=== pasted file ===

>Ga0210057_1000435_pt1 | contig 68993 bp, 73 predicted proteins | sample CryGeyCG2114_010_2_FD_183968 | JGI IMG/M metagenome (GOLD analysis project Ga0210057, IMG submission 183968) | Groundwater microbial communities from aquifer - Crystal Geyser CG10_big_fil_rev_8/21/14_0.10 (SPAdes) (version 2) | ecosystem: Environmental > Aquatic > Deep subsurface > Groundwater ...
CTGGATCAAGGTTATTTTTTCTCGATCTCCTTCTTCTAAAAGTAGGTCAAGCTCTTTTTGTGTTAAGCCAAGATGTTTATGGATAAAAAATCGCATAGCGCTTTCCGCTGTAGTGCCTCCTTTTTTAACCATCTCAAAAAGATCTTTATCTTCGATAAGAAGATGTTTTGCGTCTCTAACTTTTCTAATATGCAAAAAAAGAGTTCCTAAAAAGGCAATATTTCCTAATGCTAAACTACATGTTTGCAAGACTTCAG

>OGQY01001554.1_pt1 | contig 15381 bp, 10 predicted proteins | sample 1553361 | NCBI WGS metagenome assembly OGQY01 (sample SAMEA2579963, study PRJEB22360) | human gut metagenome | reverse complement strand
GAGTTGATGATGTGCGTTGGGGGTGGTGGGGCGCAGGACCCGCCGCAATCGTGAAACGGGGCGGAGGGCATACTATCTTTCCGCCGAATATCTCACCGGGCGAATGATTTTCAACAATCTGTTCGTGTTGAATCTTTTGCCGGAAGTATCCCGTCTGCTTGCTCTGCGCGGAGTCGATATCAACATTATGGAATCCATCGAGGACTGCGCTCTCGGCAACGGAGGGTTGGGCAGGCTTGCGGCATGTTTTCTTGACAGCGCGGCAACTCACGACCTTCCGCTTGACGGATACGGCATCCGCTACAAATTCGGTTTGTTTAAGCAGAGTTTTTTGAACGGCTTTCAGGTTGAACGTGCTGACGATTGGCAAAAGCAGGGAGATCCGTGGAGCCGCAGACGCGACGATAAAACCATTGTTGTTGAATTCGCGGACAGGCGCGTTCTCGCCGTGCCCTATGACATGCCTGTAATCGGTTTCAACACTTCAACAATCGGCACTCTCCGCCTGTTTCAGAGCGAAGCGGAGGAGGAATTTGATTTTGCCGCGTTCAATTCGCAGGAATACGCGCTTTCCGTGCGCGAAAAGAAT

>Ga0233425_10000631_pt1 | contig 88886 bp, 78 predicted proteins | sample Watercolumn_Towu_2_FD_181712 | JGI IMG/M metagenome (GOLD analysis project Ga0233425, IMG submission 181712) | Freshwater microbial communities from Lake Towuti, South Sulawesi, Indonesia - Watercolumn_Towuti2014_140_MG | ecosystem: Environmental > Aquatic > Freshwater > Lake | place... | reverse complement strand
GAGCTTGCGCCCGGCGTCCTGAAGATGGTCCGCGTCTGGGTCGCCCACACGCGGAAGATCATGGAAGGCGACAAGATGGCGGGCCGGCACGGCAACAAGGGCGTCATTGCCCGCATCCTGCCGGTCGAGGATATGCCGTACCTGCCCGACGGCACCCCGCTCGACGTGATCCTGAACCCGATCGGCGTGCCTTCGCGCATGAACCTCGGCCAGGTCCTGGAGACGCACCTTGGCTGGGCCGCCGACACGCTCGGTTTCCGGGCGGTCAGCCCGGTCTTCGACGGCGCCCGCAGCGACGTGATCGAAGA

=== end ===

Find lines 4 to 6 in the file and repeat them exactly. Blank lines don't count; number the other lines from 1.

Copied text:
GAGTTGATGATGTGCGTTGGGGGTGGTGGGGCGCAGGACCCGCCGCAATCGTGAAACGGGGCGGAGGGCATACTATCTTTCCGCCGAATATCTCACCGGGCGAATGATTTTCAACAATCTGTTCGTGTTGAATCTTTTGCCGGAAGTATCCCGTCTGCTTGCTCTGCGCGGAGTCGATATCAACATTATGGAATCCATCGAGGACTGCGCTCTCGGCAACGGAGGGTTGGGCAGGCTTGCGGCATGTTTTCTTGACAGCGCGGCAACTCACGACCTTCCGCTTGACGGATACGGCATCCGCTACAAATTCGGTTTGTTTAAGCAGAGTTTTTTGAACGGCTTTCAGGTTGAACGTGCTGACGATTGGCAAAAGCAGGGAGATCCGTGGAGCCGCAGACGCGACGATAAAACCATTGTTGTTGAATTCGCGGACAGGCGCGTTCTCGCCGTGCCCTATGACATGCCTGTAATCGGTTTCAACACTTCAACAATCGGCACTCTCCGCCTGTTTCAGAGCGAAGCGGAGGAGGAATTTGATTTTGCCGCGTTCAATTCGCAGGAATACGCGCTTTCCGTGCGCGAAAAGAAT

>Ga0233425_10000631_pt1 | contig 88886 bp, 78 predicted proteins | sample Watercolumn_Towu_2_FD_181712 | JGI IMG/M metagenome (GOLD analysis project Ga0233425, IMG submission 181712) | Freshwater microbial communities from Lake Towuti, South Sulawesi, Indonesia - Watercolumn_Towuti2014_140_MG | ecosystem: Environmental > Aquatic > Freshwater > Lake | place... | reverse complement strand
GAGCTTGCGCCCGGCGTCCTGAAGATGGTCCGCGTCTGGGTCGCCCACACGCGGAAGATCATGGAAGGCGACAAGATGGCGGGCCGGCACGGCAACAAGGGCGTCATTGCCCGCATCCTGCCGGTCGAGGATATGCCGTACCTGCCCGACGGCACCCCGCTCGACGTGATCCTGAACCCGATCGGCGTGCCTTCGCGCATGAACCTCGGCCAGGTCCTGGAGACGCACCTTGGCTGGGCCGCCGACACGCTCGGTTTCCGGGCGGTCAGCCCGGTCTTCGACGGCGCCCGCAGCGACGTGATCGAAGA